What’s so bad about servers?
The main reason that giving up the notion of servers is attractive to engineers is that it takes a specialized skillset to manage them. Early startups need to either hire an Infrastructure Engineer (or similar titles Systems Engineer or DevOps Engineer), or make do with someone, usually a backend engineer, who doesn’t specialize in server management. The former approach is expensive (Infrastructure Engineers are among the highest paid in the field) and the latter approach will take significant time away from your other engineers from working on the application, and may lead to sub-standard production systems that are slower and have more frequent outages. Serverless doesn’t completely negate the need for such engineers, but it can let you do more with less.
Another reason engineers are intrigued by getting rid of servers is that they’re quite heavyweight. While cloud servers are certainly less cumbersome than server farms, each server or container can typically handle thousands of requests per minute, which you probably don’t need initially and don’t need during off peak hours. You can auto-scale the servers, but the granularity is large: you can’t spin up half a container. And while cloud servers spin up in a few minutes, that’s still a long time when you have a sudden traffic spike.
Functions as a Service (FaaS)
At long last, I’m finally going to tell you what serverless means. Serverless lets you run part or all of your backend… wait for it… without servers. Yes, that was a lot of buildup for something you could have inferred from the name.
The way this works is that the major cloud providers have introduced what are called “functions as a service” (FaaS), branded for example, as AWS Lambda and Google Cloud Functions. Amazon and Google run the servers, and they give developers a way to upload their code without worrying about the underlying operating system and everything required to maintain it. Amazon and Google worry about that. Your engineers worry about coding your company’s application.
Best of all, it scales infinitely. There are some caveats, but for most intents and purposes, engineers don’t have to worry about scaling (something we tend to worry about a lot). True, you could scale cloud servers infinitely, but it required quite a bit of setup to make it work correctly. Plus, servers are heavyweight; it costs a few dollars to run a server for an hour, whereas the price of a single AWS Lambda invocation is, at the time of this writing, $0.0000002.
Serverless removes a lot of the system administration work that is needed to maintain servers. While you’re still probably going to need to hire Infrastructure Engineers eventually, your backend engineers should be able to handle things on their own for longer, and you’ll need fewer Infrastructure Engineers to handle the same workload down the road. You’re outsourcing much of the operational complexity – especially the parts that keep engineers up at night – to the experts at Google and Amazon.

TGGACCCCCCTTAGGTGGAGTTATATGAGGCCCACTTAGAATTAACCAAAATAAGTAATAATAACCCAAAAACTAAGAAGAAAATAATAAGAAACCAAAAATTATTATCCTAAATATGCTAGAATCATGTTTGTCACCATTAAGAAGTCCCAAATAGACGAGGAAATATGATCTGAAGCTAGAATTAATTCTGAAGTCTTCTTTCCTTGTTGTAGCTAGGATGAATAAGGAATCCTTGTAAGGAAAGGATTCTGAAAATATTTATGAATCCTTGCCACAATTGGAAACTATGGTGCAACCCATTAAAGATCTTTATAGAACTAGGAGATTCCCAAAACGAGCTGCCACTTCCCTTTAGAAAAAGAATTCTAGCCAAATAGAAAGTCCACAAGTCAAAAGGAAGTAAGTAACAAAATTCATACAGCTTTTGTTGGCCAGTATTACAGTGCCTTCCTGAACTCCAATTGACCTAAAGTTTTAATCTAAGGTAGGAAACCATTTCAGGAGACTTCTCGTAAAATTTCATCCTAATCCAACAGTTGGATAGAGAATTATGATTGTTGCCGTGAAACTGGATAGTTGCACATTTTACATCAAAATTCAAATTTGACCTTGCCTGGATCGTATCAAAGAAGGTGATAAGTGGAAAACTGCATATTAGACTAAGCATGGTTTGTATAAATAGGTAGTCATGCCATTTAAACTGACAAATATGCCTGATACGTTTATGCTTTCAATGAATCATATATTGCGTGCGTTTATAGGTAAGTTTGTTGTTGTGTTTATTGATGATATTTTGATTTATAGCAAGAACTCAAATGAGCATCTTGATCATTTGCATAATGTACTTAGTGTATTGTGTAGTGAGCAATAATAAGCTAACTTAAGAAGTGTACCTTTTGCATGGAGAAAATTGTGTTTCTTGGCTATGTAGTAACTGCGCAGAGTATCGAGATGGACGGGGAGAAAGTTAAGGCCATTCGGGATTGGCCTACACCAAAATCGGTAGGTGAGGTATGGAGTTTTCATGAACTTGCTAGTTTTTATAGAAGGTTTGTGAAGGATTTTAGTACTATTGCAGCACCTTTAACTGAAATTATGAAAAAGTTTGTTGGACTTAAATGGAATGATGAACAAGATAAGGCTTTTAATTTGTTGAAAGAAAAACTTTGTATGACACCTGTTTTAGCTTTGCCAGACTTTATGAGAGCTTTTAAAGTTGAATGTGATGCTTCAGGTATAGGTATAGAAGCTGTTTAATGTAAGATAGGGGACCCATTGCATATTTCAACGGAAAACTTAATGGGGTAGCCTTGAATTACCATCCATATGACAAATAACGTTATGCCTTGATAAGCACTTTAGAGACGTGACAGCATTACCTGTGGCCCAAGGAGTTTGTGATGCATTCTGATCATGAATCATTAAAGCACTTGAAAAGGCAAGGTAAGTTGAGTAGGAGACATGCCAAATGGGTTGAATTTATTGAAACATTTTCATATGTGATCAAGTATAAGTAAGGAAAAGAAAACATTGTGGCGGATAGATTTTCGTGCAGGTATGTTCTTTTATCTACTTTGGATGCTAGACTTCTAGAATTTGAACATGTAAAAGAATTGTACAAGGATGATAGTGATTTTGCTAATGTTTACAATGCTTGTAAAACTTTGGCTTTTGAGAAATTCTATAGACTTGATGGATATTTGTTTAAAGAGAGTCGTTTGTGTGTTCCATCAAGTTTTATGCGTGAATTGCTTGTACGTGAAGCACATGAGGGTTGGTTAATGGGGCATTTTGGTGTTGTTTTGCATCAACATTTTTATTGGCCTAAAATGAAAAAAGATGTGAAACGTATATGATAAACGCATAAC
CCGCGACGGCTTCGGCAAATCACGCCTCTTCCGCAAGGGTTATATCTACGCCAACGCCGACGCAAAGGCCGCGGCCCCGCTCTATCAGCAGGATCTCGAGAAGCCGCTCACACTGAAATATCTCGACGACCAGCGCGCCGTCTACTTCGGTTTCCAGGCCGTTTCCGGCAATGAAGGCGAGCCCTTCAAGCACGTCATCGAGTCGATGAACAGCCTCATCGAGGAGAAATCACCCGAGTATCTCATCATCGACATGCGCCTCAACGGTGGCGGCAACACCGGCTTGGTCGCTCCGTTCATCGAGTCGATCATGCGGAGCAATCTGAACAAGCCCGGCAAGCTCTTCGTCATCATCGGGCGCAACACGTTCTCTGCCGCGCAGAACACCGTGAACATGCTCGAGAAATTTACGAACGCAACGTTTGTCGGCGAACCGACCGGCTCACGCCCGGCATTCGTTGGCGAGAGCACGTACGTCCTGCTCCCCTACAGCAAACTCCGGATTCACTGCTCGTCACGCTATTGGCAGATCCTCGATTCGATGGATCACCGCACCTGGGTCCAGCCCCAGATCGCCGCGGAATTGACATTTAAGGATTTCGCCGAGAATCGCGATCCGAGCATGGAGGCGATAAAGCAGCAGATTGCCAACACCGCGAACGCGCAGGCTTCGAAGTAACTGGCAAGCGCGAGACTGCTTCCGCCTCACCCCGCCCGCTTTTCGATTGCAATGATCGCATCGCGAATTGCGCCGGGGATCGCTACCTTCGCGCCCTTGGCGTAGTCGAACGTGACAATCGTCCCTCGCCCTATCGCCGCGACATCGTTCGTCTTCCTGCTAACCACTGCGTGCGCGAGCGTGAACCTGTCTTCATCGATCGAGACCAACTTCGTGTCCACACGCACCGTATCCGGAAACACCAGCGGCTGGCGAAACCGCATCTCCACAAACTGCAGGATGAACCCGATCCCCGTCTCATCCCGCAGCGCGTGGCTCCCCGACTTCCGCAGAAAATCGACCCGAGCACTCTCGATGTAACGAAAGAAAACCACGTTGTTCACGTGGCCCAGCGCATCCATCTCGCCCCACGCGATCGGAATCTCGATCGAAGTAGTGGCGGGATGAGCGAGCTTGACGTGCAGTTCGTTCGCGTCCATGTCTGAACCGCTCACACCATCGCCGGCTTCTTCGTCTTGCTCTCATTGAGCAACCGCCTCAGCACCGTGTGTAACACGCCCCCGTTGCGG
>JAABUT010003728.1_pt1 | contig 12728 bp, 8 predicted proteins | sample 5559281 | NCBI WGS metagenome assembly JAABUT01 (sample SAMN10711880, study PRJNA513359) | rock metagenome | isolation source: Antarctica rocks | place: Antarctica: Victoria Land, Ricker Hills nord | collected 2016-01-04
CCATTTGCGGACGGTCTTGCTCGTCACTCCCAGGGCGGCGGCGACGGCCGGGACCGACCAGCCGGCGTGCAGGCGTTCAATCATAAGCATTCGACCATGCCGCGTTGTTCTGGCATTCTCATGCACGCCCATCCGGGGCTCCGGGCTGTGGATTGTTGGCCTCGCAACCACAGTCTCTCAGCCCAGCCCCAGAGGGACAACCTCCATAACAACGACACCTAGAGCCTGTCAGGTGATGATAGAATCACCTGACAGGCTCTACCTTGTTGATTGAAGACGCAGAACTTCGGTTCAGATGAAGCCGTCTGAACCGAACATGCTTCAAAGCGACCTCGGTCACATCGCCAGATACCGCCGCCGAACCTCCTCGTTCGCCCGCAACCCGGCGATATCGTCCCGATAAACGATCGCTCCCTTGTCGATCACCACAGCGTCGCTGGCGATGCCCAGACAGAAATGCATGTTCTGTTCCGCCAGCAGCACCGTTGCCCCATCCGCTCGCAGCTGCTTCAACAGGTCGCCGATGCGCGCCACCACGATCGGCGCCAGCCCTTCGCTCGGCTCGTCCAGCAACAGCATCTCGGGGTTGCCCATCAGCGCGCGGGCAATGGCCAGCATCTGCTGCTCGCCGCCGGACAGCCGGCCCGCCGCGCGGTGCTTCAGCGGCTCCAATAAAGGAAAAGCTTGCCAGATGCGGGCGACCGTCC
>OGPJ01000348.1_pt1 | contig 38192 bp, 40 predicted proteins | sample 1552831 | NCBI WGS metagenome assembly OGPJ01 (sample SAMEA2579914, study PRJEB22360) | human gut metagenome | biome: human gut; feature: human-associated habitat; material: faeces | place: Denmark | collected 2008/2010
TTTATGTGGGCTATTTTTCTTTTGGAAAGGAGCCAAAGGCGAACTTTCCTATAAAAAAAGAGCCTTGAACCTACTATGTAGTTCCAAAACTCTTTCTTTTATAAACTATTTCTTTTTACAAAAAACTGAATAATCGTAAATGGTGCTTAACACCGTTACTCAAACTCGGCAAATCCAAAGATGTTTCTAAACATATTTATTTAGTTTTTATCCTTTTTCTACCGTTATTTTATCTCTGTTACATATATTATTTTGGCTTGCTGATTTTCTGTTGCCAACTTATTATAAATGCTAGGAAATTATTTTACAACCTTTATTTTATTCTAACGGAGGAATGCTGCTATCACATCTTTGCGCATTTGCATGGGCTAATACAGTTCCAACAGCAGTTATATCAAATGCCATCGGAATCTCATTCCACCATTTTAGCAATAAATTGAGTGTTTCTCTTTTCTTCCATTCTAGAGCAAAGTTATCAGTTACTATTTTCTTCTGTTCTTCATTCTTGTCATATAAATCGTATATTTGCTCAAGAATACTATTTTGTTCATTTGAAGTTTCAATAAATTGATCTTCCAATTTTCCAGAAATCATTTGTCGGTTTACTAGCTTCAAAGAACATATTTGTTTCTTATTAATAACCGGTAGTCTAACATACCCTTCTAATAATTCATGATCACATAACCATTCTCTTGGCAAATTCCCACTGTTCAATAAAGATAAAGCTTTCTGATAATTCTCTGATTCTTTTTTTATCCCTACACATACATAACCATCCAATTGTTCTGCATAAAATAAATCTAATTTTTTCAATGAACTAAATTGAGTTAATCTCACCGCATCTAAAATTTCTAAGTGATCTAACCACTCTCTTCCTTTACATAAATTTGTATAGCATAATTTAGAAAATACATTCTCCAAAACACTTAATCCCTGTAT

Somewhat confusingly, “serverless” describes this broad approach toward application hosting without servers, while the capital-S “Serverless Framework” is a specific framework that facilitates working with serverless infrastructures. I’m personally a fan of the framework (aside from the name, which makes it impossible to search for on Google), as it solves many of the limitations of the serverless solutions the big vendors provide: it makes it possible to develop code locally, simplifies unit testing, and decreases vendor lock-in. There are other serverless frameworks, but I call this one out because it is the most popular as of this writing and because the name introduces confusion to conversations about serverless architectures.
So, should my team be using Serverless?
While I’m a big fan of serverless architectures – I’m using it to build my current startup – it has some limitations that prevent it from being the holy grail in all situations.
First of all, using serverless means giving up control. While I wrote at length about the hassle involved in maintaining servers, skilled teams can use this to their benefit. They might be able to optimize performance better than cloud functions or use the servers for something that cloud functions don’t support. Cloud functions were built for common use cases, but they may not work well or at all for some uncommon use cases. With serverless, you’re yielding control to Amazon or Google; if they don’t support your use case or if their performance isn’t good enough for you, you’re out of luck. Relatedly, each FaaS service is different, and choosing one means you’re committing to that vendor. People who are concerned about vendor lock-in will think twice about going serverless.
Another big consideration is cost. At low volume, serverless will undoubtedly be cheaper than the alternatives. That’s because that without serverless, you have to have at least one server running at all times, even at times when nobody’s using it. You’re paying for the ability to handle thousands or millions of requests per hour even if you’re not getting nearly that much traffic. With serverless, you’re not paying for servers during the downtime, you just need to pay a fraction of a penny whenever your service is needed. However, if you are processing millions of requests per hour, servers can give you economies of scale that serverless cannot. Which is cheaper depends on a lot of factors, but servers give you a lot more options.
Third, going serverless is a big decision that requires architecting the application in a different way. This isn’t a problem if you’re developing an application from scratch, but migrating an existing application from servers to serverless is a large undertaking. Some teams choose to move some of the workload to serverless and keep some of it using servers, either as a migration plan or as a long term split.
Finally, serverless is new and changing quickly. Working with new technologies excites many developers, but it poses some risks. Seasoned (a.k.a. jaded) engineers like me have been bitten more than once by jumping on the hottest new technology, only to abandon it at great cost later on. It’s possible that serverless is a passing fad and you’ll need to migrate off of it in a few years to keep up with the changing times. If it stays around, the quick iteration of the underlying systems may mean your developers will need to do more work to upgrade them.
A serverless architecture is not a silver bullet for all teams, and whether or not you should use it depends on a lot of factors. I hope this article gave you enough foundation to have an honest conversation with your engineers about whether it’s the right solution for your company.